Voting Index

Freedom Index: A Congressional Scorecard Based on the U.S. Constitution.
This voting index is currently published twice a year in The New American magazine. Each index scores all 535 members of Congress on 10 key votes on a scale of 0% to 100%. The more the Representatives and Senators adhere to the Constitution in their votes, the higher their scores on this index.

Proposal to Allow States to Tax Internet Sales Passes Senate

By:  Bob Adelmann
03/26/2013
       
Proposal to Allow States to Tax Internet Sales Passes Senate

Twenty-six Republicans sided with Democrats on March 22 when the Senate voted 75-24 in favor of a non-binding but instructive resolution allowing states to collect sales taxes from internet companies doing business outside the states, overriding an important Supreme Court case along the way.

On March 22, a proposal to allow states to tax internet sales passed the Senate overwhelmingly, 75-24. Twenty-six Republicans joined Democrats in passing the non-binding resolution. The proposal was designed to measure the sense of the Senate regarding the Marketplace Fairness Act of 2013 sponsored by Senators Michael Enzi (R-Wy.) and Dick Durbin (D-Ill.) which they, along with Senator Lamar Alexander (R-Tenn.) presented back in February. Enzi and Durbin were behind the proposal which now gives traction and momentum to allowing states to tax internet sales taking place outside their borders.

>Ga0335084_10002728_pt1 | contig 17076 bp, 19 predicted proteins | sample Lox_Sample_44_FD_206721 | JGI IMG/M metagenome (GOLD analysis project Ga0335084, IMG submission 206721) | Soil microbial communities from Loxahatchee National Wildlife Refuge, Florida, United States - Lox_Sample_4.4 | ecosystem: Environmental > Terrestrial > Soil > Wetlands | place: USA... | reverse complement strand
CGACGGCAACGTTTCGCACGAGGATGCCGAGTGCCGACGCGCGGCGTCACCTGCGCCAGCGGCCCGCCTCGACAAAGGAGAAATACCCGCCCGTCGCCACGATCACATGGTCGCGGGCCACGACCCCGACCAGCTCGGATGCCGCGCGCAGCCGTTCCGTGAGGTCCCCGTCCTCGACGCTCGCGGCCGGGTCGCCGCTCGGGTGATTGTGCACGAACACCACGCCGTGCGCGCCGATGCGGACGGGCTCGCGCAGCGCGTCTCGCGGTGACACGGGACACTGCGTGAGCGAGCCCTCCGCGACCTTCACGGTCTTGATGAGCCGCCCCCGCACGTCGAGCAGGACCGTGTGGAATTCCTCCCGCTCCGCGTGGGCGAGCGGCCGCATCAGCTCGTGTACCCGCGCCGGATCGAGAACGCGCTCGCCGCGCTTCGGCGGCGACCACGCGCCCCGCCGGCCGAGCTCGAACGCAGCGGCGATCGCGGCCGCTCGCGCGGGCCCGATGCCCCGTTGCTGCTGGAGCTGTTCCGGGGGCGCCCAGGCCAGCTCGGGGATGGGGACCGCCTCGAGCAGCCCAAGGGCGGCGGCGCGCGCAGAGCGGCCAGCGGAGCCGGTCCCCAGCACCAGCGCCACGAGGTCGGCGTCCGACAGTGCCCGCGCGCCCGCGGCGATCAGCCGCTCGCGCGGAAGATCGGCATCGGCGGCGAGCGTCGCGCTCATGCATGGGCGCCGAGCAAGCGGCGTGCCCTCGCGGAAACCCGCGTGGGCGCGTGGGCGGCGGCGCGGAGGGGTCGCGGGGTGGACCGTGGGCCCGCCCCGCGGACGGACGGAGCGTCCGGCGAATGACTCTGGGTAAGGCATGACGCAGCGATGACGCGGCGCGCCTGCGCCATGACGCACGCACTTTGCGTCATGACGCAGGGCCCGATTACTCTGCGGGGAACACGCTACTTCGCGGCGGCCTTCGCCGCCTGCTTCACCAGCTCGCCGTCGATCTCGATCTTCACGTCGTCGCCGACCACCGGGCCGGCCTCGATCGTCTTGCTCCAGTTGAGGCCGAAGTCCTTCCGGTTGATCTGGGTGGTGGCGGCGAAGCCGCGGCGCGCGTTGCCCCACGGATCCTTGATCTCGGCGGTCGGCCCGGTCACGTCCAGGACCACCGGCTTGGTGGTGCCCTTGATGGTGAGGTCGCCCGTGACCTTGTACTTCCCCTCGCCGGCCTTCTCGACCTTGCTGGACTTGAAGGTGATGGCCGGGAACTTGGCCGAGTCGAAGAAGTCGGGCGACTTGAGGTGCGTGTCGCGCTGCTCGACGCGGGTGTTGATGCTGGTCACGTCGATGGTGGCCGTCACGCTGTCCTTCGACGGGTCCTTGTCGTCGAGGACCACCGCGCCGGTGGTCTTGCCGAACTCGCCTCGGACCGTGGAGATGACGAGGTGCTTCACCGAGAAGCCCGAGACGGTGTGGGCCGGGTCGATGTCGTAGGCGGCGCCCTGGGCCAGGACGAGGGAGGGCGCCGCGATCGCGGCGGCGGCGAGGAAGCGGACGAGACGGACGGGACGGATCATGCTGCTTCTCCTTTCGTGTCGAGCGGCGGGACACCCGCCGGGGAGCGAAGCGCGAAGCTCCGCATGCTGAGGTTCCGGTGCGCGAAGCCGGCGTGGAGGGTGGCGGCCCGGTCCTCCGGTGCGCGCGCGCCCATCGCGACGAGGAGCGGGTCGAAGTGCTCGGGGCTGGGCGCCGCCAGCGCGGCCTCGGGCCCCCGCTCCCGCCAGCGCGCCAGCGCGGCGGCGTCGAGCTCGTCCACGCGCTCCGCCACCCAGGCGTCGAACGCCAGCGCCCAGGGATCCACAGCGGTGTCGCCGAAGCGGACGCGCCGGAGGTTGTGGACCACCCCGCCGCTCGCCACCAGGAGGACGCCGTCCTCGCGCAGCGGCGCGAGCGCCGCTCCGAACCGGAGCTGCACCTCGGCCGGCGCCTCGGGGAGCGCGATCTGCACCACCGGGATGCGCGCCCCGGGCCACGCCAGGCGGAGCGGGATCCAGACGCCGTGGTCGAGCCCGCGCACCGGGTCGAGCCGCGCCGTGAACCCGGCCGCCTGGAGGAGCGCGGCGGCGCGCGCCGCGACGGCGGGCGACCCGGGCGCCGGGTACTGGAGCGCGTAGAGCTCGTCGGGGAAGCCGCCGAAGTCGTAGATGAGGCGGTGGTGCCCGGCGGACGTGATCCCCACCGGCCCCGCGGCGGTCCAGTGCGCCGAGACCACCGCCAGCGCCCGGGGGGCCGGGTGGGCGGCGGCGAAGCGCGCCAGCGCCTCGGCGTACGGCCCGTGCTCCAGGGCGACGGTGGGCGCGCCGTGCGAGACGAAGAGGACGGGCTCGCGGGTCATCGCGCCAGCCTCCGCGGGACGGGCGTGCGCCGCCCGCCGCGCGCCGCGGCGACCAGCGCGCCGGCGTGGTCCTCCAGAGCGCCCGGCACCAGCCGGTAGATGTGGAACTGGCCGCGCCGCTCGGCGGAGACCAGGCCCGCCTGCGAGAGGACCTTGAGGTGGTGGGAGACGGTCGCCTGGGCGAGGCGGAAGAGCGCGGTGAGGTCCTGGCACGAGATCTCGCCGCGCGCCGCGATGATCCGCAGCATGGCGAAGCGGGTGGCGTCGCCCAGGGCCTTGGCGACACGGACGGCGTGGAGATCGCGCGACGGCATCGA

This has been a sticking point for the last 20 years. In 1992, North Dakota sued Quill Corporation to force them to pay use taxes on products shipped into North Dakota from Quill, whose headquarters were in Delaware and who otherwise had no physical presence in North Dakota. The North Dakota Supreme Court upheld the lower court, which ruled in favor of the state. Quill appealed, and the case went to the Supreme Court.

Associate Justice John Paul Stevens rendered the opinion for the court’s unanimous decision to reverse North Dakota’s Supreme Court decision, holding that under the Commerce Clause collecting such sales and use taxes put an excessive and unconstitutional burden on commerce between the states. But then Justice Stevens added,

Our decision is made easier by the fact that the underlying issue is not only one that Congress may be better qualified to resolve, but also one that Congress has the ultimate power to resolve. No matter how we evaluate the burdens that use taxes impose on interstate commerce, Congress remains free to disagree with our conclusions.

On November 9, 2011, Congress finally got around to disagreeing with the court’s decision when Senator Enzi, along with 16 Democrats and four Republicans, offered the Marketplace Fairness Act. Despite promises to bring the bill to the floor before the end of the year, the bill died when the 112th Congressional session ended.

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